Norwegian paradise in danger as government secretly decides on oil drilling plans | WWF

Norwegian paradise in danger as government secretly decides on oil drilling plans

Posted on
21 November 2003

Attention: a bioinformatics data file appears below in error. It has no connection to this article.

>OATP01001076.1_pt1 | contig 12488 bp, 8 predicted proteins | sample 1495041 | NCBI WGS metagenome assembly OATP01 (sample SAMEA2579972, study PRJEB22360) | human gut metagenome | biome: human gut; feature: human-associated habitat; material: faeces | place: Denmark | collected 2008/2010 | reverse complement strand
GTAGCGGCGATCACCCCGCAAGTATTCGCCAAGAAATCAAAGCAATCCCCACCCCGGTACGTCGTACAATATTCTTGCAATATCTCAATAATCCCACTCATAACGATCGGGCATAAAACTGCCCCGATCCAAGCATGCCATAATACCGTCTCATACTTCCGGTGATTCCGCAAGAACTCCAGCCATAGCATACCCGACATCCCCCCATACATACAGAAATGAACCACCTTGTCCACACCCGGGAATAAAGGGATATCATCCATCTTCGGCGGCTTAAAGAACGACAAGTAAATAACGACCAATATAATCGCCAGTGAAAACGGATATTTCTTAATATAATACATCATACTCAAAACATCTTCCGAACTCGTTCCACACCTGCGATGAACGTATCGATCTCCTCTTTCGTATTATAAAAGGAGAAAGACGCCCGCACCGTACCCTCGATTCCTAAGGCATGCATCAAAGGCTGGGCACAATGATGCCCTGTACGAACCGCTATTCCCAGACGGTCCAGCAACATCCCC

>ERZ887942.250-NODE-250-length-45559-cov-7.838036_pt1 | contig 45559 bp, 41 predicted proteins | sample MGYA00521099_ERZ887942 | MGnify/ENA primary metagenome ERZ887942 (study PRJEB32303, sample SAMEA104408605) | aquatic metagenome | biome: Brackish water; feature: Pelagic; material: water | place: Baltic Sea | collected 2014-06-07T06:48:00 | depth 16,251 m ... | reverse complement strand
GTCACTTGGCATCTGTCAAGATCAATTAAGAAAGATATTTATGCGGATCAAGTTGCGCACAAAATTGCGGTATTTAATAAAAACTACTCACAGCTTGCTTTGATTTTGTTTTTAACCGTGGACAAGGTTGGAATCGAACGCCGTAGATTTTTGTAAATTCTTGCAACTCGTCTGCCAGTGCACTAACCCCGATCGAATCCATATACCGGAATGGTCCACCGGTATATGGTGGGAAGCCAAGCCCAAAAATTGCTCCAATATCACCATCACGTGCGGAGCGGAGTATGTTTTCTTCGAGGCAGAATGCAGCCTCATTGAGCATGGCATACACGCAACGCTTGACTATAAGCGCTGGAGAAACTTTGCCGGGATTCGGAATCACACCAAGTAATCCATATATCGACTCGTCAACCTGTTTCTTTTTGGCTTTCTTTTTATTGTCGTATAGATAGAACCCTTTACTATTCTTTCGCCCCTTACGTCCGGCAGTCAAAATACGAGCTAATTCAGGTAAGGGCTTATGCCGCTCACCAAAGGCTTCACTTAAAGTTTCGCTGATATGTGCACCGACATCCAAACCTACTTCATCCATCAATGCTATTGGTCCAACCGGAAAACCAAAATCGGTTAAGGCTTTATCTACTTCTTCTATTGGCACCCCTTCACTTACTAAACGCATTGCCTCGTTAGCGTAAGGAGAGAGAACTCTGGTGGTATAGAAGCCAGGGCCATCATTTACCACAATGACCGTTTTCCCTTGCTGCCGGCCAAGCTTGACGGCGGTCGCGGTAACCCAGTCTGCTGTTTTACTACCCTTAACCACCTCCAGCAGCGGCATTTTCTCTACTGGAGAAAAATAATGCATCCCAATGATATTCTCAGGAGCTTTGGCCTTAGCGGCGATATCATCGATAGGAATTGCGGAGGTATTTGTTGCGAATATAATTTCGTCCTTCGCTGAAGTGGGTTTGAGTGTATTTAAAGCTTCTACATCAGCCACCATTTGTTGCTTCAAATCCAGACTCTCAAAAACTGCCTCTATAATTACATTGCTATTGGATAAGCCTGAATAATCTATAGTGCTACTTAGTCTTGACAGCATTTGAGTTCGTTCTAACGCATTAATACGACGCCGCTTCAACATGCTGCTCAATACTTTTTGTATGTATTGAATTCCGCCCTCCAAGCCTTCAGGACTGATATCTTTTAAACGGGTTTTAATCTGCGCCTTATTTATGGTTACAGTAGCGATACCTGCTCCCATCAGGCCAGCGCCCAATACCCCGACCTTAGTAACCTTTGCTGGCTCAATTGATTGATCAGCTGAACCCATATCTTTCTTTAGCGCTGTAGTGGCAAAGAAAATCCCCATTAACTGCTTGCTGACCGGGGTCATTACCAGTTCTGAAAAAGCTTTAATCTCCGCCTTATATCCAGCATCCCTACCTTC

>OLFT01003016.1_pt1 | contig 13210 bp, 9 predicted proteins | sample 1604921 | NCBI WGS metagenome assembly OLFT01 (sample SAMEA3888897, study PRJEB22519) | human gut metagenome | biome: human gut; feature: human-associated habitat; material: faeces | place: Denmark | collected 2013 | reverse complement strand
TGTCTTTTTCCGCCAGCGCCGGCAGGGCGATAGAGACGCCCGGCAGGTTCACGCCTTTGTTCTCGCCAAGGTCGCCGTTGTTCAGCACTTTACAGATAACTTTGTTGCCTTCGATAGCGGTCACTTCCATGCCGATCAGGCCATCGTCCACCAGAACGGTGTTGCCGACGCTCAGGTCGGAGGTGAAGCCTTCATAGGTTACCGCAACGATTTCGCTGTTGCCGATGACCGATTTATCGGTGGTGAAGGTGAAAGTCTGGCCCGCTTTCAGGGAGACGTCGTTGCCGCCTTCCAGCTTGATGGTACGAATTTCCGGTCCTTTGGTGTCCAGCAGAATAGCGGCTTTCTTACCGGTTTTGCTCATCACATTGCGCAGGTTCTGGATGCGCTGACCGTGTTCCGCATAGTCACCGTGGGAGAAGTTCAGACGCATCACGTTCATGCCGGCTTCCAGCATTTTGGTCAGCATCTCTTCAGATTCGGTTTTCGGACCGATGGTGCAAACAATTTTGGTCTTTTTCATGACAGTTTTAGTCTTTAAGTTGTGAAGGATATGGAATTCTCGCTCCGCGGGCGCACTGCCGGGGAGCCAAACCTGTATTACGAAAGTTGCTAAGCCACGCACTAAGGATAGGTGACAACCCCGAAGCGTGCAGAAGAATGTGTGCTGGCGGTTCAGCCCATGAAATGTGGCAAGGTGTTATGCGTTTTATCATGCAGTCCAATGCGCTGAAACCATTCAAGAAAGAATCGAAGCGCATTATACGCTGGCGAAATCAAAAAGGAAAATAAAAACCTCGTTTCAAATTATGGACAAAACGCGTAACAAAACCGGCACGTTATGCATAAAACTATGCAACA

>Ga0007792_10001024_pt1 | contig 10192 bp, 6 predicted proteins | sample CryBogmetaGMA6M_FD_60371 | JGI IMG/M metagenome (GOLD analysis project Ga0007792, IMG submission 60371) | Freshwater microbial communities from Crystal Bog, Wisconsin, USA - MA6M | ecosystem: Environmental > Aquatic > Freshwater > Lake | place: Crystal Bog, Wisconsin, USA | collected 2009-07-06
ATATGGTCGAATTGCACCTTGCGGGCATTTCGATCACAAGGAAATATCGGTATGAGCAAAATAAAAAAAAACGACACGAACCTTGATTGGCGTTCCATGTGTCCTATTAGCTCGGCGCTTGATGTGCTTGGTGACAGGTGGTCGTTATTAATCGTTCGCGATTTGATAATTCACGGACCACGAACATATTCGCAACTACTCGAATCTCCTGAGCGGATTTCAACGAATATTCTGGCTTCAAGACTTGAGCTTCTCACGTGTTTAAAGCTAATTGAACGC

Update: Norwegian government decides against the development! Gland, Switzerland - WWF is appalled that the Norwegian government might allow oil companies like Shell, Statoil, and Norske Hydro to drill for oil around the Lofoten Islands in arctic Norway, one of Europe’s natural paradises. The decision is due to be taken in secret, on an undisclosed date in early December. According to WWF, the Norwegian government is on the verge of ignoring the wishes of its own scientists, who believe the direct impact of oil development — from seismic survey work, which can disturb fish and whales, to the devastation caused by an oil spill — would be disastrous for sensitive marine environments such as those of the Lofoten Islands. The area is home to the world's largest cod and herring stocks, shoals of sperm whales and killer whales, some of the largest sea bird colonies in Europe, including puffin and cormorant, and the world’s biggest cold water coral reef, which was only discovered last year. The island community is almost entirely dependent on fishing and tourism for survival. Both activities would be threatened by the proposed oil development, against which WWF is campaigning. The conservation organization wants the islands to become a no-go zone for the oil industry. "The Lofoten Islands are among the most beautiful and wildlife-rich areas in the world. Oil drilling there would put that at risk, and it will not even provide a significant number of new jobs. This is not acceptable," said Rasmus Hansson, CEO of WWF-Norway. "WWF wants the seas surrounding the Lofoten Islands safeguarded for the future, for the wildlife, fisheries, and for the people living and working there." WWF and scientists stress, for example, that the idea of having oil exploration and production in this area could be catastrophic for the 700 killer whales that feed on the schools of herring wintering in the waters near the Lofoten Islands. The sheltered waters between the islands and the mainland are also where the killer whales give birth to their calves — a spectacle that brings tourists from around the world. Both the Norwegian Pollution Agency (SFT) and the Institute of Marine Research (IMR) recommend the sector around the Lofoten Islands should not be opened for oil exploration and production because it is too sensitive. A recent Norwegian Environmental Impact Assessment of the Barents Sea region, which includes the Lofoten Islands, also clearly shows that the area is the most valuable biologically in the Barents. If the government gives the go ahead to this project, WWF fears it could open the way for further oil development in other sensitive zones around the Norwegian coast and into the Barents Sea. This would add an unacceptable risk on Norwegian coastal livelihood and the environment. "The Lofoten islands are the heart of the spawning area for the large Arctic Norwegian cod stock living in the Barents Sea," said Ole Arve Misund, Head of department, Institute of Marine Research, in Bergen (Norway). "There is a major risk that this spawning area might be destroyed in the event of an oil spill. This is why we have advised against any oil development in the area." Despite this, oil companies such as Shell, Norske Hydro and Statoil have been pushing for permission to explore and produce oil in the Barents Sea region and the Lofoten area in particular. For further information: Julian Woolford WWF Arctic Programme Tel.: +47 22 03 65 10 or +47 93 00 64 47 (mobile) Olivier van Bogaert Press Office, WWF International Tel.: +41 22 364 9554